The Problem with Glitter: A Little Sparkle with Major Consequences

The Problem with Glitter: A Little Sparkle with Major Consequences

Jun, 21, 2023

The Problem with Glitter: A Little Sparkle with Major Consequences

Who doesn’t love a little glitter and sparkle in their lives? Unfortunately, many people don’t realize that the joy of using glitter negatively affects the environment and our health.

The Problem with Glitter: A Little Sparkle with Major Consequences

The glitter we use for arts and crafts, toys, clothes, and makeup is made of tiny plastic particles called Polyethylene Terephthalate (PET). As PET breaks down, it releases chemicals that disrupt hormones in humans and animals, leading to cancers and neurological diseases. 

To make matters worse, glitter is a form of microplastic that measures less than 5 millimeters. Microplastics can be found in synthetic textiles, car tires, city dust, marine coatings, and personal care products such as exfoliants, body washes, masks, and even toothpaste.

Every year, an estimated 800 trillion microplastics are washed down the drain. Water treatment plants are not designed to handle microplastics, so they end up in rivers and lakes. 

Scientists have discovered billions of microscopic plastic particles in the Great Lakes, which hold 20% of the world’s freshwater. Microplastics are found by dragging a finely meshed netting behind boats, but they’re difficult to clean up because they’re so tiny. As a result, they accumulate in the water over time and wreak havoc on our environment.

Fish and other wildlife often mistake these microplastics for food, leading to the transfer of toxins and pesticides into their bodies. This ultimately results in these microplastics making their way up the food chain and threatening other animals, including humans. 

How do microplastics affect human health?

Microplastics have been linked to inflammation, infertility, and cancer in animals. Recent studies have found that plastic particles accumulate in the human brain and tissue, leading to inflammation, genotoxicity, oxidative stress, apoptosis, and necrosis, which are all associated with cardiovascular diseases, cancers, and autoimmune conditions.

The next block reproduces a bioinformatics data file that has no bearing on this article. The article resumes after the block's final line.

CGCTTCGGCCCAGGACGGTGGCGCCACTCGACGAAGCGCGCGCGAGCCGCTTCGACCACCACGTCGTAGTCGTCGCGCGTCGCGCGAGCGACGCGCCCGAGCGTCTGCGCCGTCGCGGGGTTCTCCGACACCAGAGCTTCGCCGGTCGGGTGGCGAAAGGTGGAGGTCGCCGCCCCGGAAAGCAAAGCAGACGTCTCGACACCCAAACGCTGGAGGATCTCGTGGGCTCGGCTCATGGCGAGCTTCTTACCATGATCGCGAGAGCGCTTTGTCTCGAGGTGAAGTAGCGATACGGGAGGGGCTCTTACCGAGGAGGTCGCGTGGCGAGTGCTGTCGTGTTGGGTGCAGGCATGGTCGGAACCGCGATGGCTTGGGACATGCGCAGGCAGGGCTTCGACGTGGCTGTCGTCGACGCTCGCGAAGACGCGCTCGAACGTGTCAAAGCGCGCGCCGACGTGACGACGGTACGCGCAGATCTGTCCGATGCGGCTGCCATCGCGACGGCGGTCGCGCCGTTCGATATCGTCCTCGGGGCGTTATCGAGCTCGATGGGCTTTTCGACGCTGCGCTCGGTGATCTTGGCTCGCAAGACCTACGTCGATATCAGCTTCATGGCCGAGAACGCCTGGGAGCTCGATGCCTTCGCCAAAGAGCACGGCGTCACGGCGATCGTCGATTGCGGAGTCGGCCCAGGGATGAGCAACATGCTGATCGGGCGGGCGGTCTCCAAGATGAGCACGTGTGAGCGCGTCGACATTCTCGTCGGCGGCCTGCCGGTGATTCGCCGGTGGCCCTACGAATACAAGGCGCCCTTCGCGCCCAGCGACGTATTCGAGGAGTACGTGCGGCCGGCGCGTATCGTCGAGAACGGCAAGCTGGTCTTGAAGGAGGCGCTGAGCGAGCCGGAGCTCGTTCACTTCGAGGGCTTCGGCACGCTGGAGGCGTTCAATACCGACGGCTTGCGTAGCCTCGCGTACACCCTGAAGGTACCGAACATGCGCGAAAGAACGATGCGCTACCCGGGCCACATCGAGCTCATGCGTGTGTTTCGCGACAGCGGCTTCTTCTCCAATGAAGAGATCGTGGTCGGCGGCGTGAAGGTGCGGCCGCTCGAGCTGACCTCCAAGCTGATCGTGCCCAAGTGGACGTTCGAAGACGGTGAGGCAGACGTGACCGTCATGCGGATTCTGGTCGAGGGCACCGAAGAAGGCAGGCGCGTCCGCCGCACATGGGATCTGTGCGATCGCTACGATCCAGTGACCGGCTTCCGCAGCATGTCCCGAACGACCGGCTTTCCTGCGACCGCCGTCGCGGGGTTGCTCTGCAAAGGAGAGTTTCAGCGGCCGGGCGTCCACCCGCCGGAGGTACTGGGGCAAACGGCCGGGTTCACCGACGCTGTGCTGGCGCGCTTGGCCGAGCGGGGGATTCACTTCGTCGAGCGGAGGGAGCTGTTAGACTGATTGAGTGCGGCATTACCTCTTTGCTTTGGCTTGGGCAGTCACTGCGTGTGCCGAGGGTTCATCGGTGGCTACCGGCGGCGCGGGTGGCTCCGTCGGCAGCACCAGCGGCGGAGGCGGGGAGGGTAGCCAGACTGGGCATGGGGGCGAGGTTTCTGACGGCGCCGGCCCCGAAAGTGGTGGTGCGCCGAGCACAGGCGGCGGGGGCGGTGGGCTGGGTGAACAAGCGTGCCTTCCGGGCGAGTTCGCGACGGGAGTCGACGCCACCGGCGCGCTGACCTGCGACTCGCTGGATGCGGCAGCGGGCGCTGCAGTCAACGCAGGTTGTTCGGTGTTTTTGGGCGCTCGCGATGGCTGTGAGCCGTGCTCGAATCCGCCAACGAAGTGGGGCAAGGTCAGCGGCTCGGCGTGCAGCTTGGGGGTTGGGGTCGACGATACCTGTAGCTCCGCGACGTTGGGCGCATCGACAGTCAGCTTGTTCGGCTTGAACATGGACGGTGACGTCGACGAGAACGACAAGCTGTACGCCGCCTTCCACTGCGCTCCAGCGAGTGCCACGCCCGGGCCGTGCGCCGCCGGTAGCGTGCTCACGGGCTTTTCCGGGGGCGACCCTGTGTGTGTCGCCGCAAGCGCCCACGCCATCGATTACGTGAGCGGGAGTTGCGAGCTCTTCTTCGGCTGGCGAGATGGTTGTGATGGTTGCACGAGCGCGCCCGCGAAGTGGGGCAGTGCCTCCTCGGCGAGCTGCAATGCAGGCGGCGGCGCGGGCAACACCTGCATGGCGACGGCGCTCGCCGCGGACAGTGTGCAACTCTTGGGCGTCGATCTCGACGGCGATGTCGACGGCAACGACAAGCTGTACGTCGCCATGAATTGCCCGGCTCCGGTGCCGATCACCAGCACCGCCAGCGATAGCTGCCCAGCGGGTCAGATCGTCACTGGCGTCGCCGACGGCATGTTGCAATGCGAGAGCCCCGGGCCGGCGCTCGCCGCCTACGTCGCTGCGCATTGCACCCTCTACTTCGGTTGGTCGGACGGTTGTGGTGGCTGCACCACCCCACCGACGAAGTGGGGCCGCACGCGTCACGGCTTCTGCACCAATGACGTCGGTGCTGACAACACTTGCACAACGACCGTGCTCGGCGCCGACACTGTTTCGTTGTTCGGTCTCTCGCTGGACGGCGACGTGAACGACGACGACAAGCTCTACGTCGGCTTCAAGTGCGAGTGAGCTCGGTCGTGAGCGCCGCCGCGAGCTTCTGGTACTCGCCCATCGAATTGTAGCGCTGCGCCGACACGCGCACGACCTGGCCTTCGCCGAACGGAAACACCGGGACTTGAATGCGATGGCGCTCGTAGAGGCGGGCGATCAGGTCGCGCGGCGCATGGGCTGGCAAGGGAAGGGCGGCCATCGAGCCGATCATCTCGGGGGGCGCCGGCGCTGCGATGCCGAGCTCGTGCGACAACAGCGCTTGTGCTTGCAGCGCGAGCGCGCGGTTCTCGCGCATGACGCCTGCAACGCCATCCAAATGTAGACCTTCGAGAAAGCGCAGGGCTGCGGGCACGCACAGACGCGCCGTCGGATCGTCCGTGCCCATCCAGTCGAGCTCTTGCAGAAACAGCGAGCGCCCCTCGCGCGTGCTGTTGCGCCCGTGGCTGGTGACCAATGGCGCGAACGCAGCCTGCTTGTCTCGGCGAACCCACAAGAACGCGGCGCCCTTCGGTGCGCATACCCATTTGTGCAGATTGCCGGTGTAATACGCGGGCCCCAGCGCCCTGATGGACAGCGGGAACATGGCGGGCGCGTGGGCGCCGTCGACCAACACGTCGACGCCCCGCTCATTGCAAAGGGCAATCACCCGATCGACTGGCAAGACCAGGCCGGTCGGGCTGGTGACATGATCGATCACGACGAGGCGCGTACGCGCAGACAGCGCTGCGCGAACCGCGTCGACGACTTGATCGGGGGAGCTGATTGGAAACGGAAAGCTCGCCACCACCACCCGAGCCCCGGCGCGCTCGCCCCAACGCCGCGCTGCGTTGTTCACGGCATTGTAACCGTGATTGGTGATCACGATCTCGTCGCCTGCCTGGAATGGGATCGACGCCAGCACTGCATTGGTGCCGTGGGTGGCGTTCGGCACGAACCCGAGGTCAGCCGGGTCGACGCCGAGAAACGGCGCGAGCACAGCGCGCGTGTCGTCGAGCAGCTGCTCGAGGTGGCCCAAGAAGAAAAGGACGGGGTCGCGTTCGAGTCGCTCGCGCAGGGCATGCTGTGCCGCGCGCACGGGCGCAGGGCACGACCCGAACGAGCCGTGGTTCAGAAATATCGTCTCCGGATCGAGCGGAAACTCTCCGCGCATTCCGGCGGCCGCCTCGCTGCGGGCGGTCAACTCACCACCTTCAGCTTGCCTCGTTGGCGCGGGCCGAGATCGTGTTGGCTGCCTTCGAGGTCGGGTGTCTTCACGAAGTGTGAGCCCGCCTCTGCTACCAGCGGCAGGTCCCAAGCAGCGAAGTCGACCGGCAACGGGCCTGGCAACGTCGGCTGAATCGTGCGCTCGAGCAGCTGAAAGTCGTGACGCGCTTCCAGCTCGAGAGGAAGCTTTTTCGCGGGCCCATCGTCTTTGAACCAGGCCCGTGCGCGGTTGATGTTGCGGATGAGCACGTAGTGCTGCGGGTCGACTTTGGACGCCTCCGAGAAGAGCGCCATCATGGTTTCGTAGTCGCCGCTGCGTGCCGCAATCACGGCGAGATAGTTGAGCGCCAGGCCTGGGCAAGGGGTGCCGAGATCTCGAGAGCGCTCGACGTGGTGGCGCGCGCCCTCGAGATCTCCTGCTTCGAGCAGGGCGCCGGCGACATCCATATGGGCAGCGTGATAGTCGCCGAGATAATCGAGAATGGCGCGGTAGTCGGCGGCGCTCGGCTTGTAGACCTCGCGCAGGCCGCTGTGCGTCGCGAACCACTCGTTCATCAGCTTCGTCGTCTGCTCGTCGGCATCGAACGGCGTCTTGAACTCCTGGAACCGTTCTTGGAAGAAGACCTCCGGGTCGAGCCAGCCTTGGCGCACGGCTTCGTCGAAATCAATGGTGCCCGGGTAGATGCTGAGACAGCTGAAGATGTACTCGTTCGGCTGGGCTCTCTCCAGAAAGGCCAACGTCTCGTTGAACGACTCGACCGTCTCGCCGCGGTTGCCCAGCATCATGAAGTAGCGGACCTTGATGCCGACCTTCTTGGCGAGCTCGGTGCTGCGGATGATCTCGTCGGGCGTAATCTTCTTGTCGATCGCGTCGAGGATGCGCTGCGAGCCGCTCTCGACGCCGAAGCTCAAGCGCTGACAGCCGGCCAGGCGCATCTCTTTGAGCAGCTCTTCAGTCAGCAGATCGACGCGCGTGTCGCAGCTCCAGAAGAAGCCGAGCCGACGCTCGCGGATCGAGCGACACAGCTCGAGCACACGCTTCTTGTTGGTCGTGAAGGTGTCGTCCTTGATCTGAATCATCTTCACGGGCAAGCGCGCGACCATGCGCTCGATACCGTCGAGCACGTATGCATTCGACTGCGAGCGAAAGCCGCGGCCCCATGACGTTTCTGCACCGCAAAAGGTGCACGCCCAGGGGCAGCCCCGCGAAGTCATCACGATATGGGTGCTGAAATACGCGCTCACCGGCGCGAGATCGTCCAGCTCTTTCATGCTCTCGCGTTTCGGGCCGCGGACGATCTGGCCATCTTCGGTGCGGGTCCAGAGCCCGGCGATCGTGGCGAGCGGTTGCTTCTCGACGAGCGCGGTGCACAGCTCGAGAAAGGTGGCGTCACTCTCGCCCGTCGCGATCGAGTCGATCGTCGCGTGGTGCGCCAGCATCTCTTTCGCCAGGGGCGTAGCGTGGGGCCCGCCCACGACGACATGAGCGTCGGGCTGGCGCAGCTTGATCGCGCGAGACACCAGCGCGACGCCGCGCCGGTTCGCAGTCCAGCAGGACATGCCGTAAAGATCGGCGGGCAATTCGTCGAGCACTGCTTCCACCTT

We’ve learned to avoid microplastics in personal care products and clothes, but what about other glitter applications? 

Ways to be conscious and cautious:

  • Avoid using glitter for arts and crafts and face painting.
  • Do not rinse glitter down the drain during cleanup time. 
  • Don’t buy personal care products that openly contain glitter. That includes eyeshadows, lipsticks, lip gloss, eyeliner, mascara, moisturizing lotions, body gels, and creams. 
  • Watch out for words like “glow,” “shimmer,” “gleam,” “brightening,” and “radiance” in product descriptions. 

For plastic-free glitter cosmetics, check out:

Minke Bio Cosmetics manufactures eco-friendly, biodegradable body glitter.

Lush has moved to replace its glitter with biodegradable synthetic alternatives.

Eco stardust

For plastic-free glitter for arts and crafts:


Plus vision

Etsy has many shops that sell bio-degradable glitter. 

These options allow you to keep your shine and care for the planet. A win-win!

Ready to to begin reducing your plastic waste? Join us for Plastic Free July coming up and learn lots of practical tips to reduce plastic at home such as toothbrushes, micro plastic and laundry detergent and much more.

Fredrika Syren

1 Comment

  1. Reply

    Raakhee Stratton

    June 30, 2023

    My daughter loves crafts and when we’re looking for supplies, the glitter section makes me cringe. Now that she’s 8, it’s easier for me to explain that glitter is little pieces of plastic. I’ve looked at biodegradable glitter but now she prefers to do crafting without any glitter at all.

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